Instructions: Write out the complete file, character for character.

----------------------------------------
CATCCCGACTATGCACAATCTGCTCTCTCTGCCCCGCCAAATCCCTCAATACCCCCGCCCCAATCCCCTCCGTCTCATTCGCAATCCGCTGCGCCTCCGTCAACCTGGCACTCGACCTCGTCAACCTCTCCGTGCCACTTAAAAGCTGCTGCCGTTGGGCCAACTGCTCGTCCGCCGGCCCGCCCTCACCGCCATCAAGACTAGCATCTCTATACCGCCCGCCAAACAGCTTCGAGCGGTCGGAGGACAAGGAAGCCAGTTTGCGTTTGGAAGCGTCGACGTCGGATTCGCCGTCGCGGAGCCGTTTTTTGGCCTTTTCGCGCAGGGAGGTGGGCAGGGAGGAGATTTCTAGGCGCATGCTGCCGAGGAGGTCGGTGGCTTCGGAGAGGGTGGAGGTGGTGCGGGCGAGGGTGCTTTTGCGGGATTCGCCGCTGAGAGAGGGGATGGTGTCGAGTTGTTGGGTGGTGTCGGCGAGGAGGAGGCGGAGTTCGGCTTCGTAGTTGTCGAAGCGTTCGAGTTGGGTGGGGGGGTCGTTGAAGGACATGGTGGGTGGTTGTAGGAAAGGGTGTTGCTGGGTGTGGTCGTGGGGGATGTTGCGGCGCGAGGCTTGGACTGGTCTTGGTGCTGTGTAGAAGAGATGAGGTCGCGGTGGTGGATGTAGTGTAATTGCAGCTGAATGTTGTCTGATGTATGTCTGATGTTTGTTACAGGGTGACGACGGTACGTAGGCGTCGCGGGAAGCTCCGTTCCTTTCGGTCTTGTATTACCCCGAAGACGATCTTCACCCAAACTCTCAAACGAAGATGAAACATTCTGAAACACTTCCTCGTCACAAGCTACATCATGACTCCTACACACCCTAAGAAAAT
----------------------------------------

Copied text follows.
CATCCCGACTATGCACAATCTGCTCTCTCTGCCCCGCCAAATCCCTCAATACCCCCGCCCCAATCCCCTCCGTCTCATTCGCAATCCGCTGCGCCTCCGTCAACCTGGCACTCGACCTCGTCAACCTCTCCGTGCCACTTAAAAGCTGCTGCCGTTGGGCCAACTGCTCGTCCGCCGGCCCGCCCTCACCGCCATCAAGACTAGCATCTCTATACCGCCCGCCAAACAGCTTCGAGCGGTCGGAGGACAAGGAAGCCAGTTTGCGTTTGGAAGCGTCGACGTCGGATTCGCCGTCGCGGAGCCGTTTTTTGGCCTTTTCGCGCAGGGAGGTGGGCAGGGAGGAGATTTCTAGGCGCATGCTGCCGAGGAGGTCGGTGGCTTCGGAGAGGGTGGAGGTGGTGCGGGCGAGGGTGCTTTTGCGGGATTCGCCGCTGAGAGAGGGGATGGTGTCGAGTTGTTGGGTGGTGTCGGCGAGGAGGAGGCGGAGTTCGGCTTCGTAGTTGTCGAAGCGTTCGAGTTGGGTGGGGGGGTCGTTGAAGGACATGGTGGGTGGTTGTAGGAAAGGGTGTTGCTGGGTGTGGTCGTGGGGGATGTTGCGGCGCGAGGCTTGGACTGGTCTTGGTGCTGTGTAGAAGAGATGAGGTCGCGGTGGTGGATGTAGTGTAATTGCAGCTGAATGTTGTCTGATGTATGTCTGATGTTTGTTACAGGGTGACGACGGTACGTAGGCGTCGCGGGAAGCTCCGTTCCTTTCGGTCTTGTATTACCCCGAAGACGATCTTCACCCAAACTCTCAAACGAAGATGAAACATTCTGAAACACTTCCTCGTCACAAGCTACATCATGACTCCTACACACCCTAAGAAAAT